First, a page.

Shellshock vulnerability is a bug in the Bash command-line interface shell that has existed for over three decades, though it was first discovered in 2014.
Despite its discovery eight years ago, the vulnerability, also known as Bash Bug software, still poses a danger to organisations.
In fact, the threat is so severe that the National Institute of Standards and Technology (NIST) has given the bug a 10 out of 10 rating to indicate how pervasive the danger is.
Given that the bug has been well-documented for several years, it is surprising to note that so many organisations still remain vulnerable to the issue.
The cybersecurity space has been so preoccupied with the rampant use of social engineering attacks that it often risks neglecting older, but no less dangerous, vulnerabilities—including the Bash Bug software. These are oversights that cybercriminals could exploit.
That’s why, when devising plans that tackle cybersecurity vulnerabilities within a cloud-based, interconnected environment, formulating measures that tackle Bash Bug software is just as critical for continued business function, meeting compliance requirements, and building confidence with stakeholders.
Why is Shellshock vulnerability still a problem in 2022?
Despite its age, Bash Bug software remains a significant cybersecurity threat, due in no small part to its detrimental effect on servers.
The bug can affect several servers, downgrading their security, and making them tempting targets for cybercriminals.
Cybercriminals can use Shellshock vulnerability to launch denial-of-service (DOS) attacks, hold the server hostage, and even swap out command functions with malicious code.
Exploiting this vulnerability also allows cybercriminals to create an opening within the platform, establish an outbound connection to their system, and launch malicious software.
Most concerningly, the vulnerability can be leveraged to steal confidential data such as personal identifiable information (PII), credit card details, and passwords, providing cybercriminals with a cost-effective and accessible avenue to business servers.
Executing an attack does not require extensive skills or deep resources—all that is needed is an understanding of basic programming skills and a few pounds a month.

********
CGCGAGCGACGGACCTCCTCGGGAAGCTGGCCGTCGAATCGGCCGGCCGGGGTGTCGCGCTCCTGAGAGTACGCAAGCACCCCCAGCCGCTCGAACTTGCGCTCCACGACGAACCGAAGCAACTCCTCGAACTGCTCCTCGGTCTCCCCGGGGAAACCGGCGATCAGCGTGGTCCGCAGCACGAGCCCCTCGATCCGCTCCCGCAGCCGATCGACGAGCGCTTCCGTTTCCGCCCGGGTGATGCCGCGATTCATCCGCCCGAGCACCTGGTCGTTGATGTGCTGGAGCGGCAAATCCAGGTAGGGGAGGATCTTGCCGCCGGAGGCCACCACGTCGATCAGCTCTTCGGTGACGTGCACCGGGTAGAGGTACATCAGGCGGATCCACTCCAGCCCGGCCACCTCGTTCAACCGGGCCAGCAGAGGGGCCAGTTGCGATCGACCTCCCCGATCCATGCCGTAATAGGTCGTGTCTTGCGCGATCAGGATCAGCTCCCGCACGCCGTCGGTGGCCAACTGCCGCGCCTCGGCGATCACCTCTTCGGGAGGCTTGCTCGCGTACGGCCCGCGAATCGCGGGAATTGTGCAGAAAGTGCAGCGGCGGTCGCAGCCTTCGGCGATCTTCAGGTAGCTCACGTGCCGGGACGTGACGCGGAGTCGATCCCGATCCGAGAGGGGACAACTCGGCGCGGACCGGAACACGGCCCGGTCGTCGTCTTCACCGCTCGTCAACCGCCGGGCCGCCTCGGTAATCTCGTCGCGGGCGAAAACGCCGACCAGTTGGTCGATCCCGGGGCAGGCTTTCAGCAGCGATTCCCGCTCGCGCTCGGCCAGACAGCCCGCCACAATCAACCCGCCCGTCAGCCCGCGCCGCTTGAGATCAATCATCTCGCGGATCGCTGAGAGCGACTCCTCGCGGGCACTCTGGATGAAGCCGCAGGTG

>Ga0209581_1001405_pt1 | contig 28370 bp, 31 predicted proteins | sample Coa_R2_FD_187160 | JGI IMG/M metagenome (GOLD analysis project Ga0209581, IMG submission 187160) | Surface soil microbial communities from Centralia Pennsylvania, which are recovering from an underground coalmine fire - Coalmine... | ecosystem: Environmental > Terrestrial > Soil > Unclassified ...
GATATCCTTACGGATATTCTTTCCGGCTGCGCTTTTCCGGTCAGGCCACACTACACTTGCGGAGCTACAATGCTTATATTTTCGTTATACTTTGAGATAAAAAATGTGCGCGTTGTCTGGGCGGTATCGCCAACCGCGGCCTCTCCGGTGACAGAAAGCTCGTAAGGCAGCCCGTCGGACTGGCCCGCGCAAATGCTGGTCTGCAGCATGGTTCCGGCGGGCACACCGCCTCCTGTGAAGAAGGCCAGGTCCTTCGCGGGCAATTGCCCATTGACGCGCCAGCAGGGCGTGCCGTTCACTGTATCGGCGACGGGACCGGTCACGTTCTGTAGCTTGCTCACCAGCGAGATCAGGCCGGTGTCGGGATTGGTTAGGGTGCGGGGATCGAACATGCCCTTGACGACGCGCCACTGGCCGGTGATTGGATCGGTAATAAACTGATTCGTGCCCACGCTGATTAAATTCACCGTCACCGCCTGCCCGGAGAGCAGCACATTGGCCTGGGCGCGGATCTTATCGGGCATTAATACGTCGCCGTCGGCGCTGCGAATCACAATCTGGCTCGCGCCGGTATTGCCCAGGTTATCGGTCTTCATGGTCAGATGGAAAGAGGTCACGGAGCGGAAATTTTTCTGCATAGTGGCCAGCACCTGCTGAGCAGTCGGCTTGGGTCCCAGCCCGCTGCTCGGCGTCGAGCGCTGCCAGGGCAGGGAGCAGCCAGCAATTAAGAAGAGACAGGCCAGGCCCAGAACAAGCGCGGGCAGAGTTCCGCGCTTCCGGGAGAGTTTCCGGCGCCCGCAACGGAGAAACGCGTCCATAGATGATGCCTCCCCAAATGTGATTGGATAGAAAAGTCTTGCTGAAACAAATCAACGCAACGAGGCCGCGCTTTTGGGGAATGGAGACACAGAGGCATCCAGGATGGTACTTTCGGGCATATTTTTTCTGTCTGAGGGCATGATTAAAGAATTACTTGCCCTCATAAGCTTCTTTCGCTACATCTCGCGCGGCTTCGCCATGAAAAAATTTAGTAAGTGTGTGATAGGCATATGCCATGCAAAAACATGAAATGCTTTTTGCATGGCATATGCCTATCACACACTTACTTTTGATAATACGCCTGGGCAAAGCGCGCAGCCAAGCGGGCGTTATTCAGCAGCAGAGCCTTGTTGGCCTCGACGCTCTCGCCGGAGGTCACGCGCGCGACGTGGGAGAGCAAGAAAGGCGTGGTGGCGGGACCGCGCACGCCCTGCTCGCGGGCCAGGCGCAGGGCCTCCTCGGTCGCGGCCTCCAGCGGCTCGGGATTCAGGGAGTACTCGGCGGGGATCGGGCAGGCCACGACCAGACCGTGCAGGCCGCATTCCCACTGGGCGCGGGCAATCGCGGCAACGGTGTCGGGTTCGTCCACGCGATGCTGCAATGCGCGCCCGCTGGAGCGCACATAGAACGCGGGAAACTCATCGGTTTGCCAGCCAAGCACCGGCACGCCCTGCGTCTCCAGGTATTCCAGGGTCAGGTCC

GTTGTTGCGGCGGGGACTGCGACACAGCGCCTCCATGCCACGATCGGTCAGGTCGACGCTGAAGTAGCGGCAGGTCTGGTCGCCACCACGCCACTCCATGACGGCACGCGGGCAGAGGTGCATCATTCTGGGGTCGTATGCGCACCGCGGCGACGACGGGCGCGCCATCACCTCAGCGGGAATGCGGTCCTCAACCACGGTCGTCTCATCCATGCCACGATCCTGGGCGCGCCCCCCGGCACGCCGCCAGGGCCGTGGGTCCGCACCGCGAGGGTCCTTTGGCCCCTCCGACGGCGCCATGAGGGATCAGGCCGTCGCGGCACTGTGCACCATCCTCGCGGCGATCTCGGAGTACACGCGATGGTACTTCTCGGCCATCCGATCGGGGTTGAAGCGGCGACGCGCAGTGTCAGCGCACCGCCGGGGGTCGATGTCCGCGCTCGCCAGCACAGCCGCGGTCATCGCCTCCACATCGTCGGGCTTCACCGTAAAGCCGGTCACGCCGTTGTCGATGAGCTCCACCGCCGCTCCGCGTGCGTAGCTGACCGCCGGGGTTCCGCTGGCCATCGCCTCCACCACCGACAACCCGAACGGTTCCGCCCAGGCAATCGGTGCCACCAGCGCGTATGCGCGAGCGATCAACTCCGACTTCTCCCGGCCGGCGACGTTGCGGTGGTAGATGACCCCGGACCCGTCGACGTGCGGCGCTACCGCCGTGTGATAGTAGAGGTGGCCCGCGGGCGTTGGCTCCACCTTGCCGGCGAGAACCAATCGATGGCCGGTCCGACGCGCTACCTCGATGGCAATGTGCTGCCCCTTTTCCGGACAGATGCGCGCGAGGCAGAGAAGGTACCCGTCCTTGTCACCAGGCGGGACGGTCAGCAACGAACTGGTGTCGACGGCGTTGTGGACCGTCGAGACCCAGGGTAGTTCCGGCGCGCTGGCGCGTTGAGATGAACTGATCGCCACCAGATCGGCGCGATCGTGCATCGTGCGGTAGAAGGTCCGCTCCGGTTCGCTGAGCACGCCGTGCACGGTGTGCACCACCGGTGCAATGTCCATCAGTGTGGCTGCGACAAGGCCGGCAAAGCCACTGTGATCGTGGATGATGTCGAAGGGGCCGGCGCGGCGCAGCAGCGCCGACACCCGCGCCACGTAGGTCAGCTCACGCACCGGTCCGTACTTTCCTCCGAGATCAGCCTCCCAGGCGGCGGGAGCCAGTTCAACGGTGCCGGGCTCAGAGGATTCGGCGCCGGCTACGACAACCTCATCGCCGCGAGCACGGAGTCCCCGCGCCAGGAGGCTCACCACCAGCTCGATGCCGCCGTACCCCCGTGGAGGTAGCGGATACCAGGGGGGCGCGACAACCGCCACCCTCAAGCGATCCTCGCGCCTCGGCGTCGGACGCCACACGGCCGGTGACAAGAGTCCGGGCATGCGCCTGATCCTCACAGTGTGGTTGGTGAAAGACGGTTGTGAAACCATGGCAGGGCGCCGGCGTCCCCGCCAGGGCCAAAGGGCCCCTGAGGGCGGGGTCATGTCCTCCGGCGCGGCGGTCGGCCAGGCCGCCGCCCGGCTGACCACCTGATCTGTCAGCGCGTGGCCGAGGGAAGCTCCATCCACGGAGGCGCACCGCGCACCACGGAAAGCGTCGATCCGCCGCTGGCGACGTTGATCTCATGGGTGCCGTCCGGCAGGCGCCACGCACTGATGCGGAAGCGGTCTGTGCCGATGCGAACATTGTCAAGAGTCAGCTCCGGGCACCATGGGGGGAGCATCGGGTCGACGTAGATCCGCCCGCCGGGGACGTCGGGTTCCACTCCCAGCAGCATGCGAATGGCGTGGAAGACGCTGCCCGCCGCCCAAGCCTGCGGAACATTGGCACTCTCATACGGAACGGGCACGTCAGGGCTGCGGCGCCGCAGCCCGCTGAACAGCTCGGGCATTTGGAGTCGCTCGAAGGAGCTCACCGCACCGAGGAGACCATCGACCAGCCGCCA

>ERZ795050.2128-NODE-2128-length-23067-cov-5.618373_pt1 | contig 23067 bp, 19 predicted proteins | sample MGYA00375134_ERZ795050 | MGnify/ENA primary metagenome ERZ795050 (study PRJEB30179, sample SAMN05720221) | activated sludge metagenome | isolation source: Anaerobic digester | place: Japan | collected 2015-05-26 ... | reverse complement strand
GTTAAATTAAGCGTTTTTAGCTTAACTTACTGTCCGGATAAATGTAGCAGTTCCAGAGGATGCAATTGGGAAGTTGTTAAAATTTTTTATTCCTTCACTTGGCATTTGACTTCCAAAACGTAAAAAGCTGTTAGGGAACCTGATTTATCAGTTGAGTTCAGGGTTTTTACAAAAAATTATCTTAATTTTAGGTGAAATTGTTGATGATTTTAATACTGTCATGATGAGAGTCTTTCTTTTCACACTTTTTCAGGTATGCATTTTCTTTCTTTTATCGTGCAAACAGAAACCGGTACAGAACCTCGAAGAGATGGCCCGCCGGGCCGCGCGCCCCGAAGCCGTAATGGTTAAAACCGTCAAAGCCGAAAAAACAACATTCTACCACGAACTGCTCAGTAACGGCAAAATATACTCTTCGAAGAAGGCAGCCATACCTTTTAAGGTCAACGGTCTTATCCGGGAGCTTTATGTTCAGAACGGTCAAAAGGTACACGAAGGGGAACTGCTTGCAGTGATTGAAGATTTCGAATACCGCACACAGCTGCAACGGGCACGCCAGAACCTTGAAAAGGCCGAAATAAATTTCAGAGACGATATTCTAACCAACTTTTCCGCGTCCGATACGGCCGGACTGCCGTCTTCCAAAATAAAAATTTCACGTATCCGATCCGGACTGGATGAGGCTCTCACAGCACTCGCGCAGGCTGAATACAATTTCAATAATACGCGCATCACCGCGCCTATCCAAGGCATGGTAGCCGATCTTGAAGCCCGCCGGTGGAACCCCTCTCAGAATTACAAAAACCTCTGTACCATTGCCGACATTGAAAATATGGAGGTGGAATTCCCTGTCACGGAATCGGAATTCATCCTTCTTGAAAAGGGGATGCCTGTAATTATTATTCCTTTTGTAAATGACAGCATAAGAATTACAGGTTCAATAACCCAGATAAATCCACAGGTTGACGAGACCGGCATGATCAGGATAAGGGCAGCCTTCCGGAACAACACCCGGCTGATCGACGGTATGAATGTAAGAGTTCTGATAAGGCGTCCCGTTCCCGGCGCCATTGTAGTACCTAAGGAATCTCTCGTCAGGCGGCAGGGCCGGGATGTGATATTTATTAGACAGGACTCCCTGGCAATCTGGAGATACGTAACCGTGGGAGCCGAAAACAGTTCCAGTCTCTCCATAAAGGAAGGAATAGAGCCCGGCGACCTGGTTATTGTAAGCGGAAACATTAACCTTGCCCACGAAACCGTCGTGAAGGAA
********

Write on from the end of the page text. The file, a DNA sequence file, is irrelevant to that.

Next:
To make matters worse, businesses neglect the bug by not patching their software, leaving them exposed to cyberattacks. Shellshock continues to remain relevant because it is constantly evolving, adapting to today’s digital landscape.
The vulnerability was updated from CVE-2014-6271, its initial file name in 2014, to CVE-2014-7169 in 2018, ensuring that the system remains alerted to different cyber threats.
How do you protect your servers?
There are several measures you can use to prevent the Bash Bug software.
Several vulnerability scanners have been developed over the years, these can be used to reveal any servers that are exposed to a cyberattack.
It is further recommended that you patch all software platforms to ensure that servers are no longer vulnerable to Shellshock. There may be certain cases where you need to patch software multiple times to ensure that they meet security standards.
Finally, cybersecurity teams must ensure that all vendors are taking similar measures to patch software. A vulnerable server on the vendor’s end would only expose your servers to a cyberattack.
Given that most organisations are working with hundreds of third-party and fourth-party vendors at any one time, devising a sustainable and effective method for assessing hundreds of vendors without compromising depth and integrity is a challenging task.
To assess vendors adequately, cybersecurity teams need to automate all or part of their process using a vendor risk rating solution. These solutions can help you assess dozens of vendors based on different metrics that assess security risks.
Should you account for Shellshock cybersecurity vulnerabilities?
Shellshock vulnerability leaves your servers exposed to a cyberattack and makes it easier for hackers to access your data. These risks can be mitigated by accounting for Bash Bug software in your cybersecurity plans moving forward.
A well-rounded vendor risk management framework allows you to mobilise all your resources towards security goals that account for different cyberattacks, ranging from phishing attacks to Bash Bug software.
The additional awareness will also help you stabilise your internal environment, prevent cybersecurity breaches, keep your data safe, and meet compliance requirements.
With cybercriminals becoming bolder and more creative in their attacks, taking all necessary measures to secure data is critical for ongoing security efforts.